By Adrienne Moore

SACRAMENTO (CBS13) — A critical screening tool for breast cancer can often lead to false-positive results.

Those are the findings from a new study out of UC Davis that shows half of all women will get a false positive over 10 years of annual screening.

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“Going in for a mammogram can be stressful because you know you’re always worried that maybe they will find something,” said Dr. Diana Miglioretti, division chief of biostatistics with UC Davis Health.

The study found younger women and those with denser breast tissue were more likely to get those false-positive results. But before any anxiety starts to set in, researchers say the main takeaway here is not to panic.

“After 10 years of annual screening with 3D, about half of women will experience a false-positive recall,” Dr. Miglioretti said. “And that means they’ll be recalled for additional imaging, and it turns out they do not have cancer.”

Dr. Miglioretti is the senior author of the study that looked at 3 million screening mammograms for women between 40 and 79. The hope, she says, was to show that new generation 3D mammography reduced false-positive rates when compared to the older 2D imagery.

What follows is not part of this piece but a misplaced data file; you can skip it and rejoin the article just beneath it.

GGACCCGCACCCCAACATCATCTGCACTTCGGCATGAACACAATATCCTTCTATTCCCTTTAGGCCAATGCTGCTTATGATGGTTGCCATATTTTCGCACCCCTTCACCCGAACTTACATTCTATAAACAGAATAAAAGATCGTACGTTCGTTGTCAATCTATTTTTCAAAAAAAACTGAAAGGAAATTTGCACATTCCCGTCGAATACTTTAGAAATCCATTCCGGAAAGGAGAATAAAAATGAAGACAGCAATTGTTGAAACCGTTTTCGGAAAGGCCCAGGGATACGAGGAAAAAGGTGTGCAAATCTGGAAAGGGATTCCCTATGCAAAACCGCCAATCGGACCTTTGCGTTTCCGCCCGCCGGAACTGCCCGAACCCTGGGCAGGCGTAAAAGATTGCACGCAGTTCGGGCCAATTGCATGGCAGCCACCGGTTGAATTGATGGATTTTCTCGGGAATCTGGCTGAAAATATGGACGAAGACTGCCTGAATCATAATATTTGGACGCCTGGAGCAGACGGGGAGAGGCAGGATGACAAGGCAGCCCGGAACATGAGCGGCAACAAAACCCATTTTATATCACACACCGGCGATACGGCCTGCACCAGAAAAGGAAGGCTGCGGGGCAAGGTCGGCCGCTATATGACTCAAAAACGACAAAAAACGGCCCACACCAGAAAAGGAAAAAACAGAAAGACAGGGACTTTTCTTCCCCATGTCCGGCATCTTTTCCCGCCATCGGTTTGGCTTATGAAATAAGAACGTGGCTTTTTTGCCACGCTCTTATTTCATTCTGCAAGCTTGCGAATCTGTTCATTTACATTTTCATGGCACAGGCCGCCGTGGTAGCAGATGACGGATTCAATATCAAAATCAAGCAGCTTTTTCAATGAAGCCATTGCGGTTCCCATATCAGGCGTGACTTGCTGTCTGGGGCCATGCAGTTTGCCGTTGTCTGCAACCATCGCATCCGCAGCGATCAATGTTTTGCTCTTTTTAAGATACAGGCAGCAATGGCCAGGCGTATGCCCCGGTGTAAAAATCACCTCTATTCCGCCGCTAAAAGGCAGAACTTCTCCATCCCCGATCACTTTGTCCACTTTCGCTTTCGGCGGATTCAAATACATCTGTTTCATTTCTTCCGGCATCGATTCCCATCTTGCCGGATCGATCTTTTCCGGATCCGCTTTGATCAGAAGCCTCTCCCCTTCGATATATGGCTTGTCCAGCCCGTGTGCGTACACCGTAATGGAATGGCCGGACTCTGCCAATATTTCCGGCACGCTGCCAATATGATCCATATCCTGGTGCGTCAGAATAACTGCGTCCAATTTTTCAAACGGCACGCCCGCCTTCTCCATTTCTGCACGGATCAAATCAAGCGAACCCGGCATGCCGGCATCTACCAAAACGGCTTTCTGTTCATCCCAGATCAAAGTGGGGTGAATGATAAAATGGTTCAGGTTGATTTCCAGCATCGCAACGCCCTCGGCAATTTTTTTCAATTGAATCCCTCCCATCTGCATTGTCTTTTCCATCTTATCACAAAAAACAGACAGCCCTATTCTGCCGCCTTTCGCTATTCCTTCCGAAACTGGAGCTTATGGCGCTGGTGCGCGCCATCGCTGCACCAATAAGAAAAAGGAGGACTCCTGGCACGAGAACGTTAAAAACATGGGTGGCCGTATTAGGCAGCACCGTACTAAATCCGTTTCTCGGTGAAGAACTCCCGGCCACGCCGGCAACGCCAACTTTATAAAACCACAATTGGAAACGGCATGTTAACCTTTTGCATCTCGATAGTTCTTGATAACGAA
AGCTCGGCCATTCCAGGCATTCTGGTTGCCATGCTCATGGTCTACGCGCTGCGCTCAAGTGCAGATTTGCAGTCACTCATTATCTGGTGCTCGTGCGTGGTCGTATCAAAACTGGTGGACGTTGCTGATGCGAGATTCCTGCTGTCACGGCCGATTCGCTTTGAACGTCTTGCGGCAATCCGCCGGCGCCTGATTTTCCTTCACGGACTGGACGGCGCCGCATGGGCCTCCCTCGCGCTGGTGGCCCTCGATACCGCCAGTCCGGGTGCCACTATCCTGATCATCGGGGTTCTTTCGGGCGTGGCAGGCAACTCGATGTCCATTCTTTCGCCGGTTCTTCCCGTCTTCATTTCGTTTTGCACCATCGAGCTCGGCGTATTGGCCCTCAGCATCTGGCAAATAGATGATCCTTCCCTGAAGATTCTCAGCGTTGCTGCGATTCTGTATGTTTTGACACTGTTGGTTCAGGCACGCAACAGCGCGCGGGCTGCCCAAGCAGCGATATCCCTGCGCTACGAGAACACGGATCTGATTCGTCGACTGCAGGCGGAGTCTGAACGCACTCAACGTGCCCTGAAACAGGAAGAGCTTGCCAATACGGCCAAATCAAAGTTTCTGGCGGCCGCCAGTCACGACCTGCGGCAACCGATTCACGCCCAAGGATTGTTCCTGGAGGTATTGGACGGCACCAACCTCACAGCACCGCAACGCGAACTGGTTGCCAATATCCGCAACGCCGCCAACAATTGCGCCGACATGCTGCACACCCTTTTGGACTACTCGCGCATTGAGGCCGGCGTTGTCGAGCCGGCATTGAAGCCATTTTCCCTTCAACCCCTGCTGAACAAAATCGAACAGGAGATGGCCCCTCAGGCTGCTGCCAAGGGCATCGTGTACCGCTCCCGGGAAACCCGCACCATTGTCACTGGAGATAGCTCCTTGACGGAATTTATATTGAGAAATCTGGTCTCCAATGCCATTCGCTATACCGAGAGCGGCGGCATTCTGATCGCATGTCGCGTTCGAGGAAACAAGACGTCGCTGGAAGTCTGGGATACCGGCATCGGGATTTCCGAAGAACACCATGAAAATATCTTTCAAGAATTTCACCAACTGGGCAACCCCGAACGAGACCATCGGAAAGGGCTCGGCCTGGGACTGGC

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“I was surprised and a little disappointed,” Dr. Miglioretti said.

What she’s not disappointed in, though, is the overall message the findings send to women that false positives are very common.

“If you get that call from your doctor saying they saw something on your mammogram [and] they want to do additional imaging to work it up, you should not be worried about that because chances are, you do not have cancer and it’s just part of the screening process,” Dr. Miglioretti said.

Dr. Miglioretti says there is one way to potentially reduce your risk.

“Research has shown that most women can be safely screened every other year,” she said. “So if women want to reduce their risk, they may want to consider screening every other year.”

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Another way to reduce your risk is if you change doctors or facilities, make sure you transfer over any old images with you so doctors can compare them and better spot any changes.

Adrienne Moore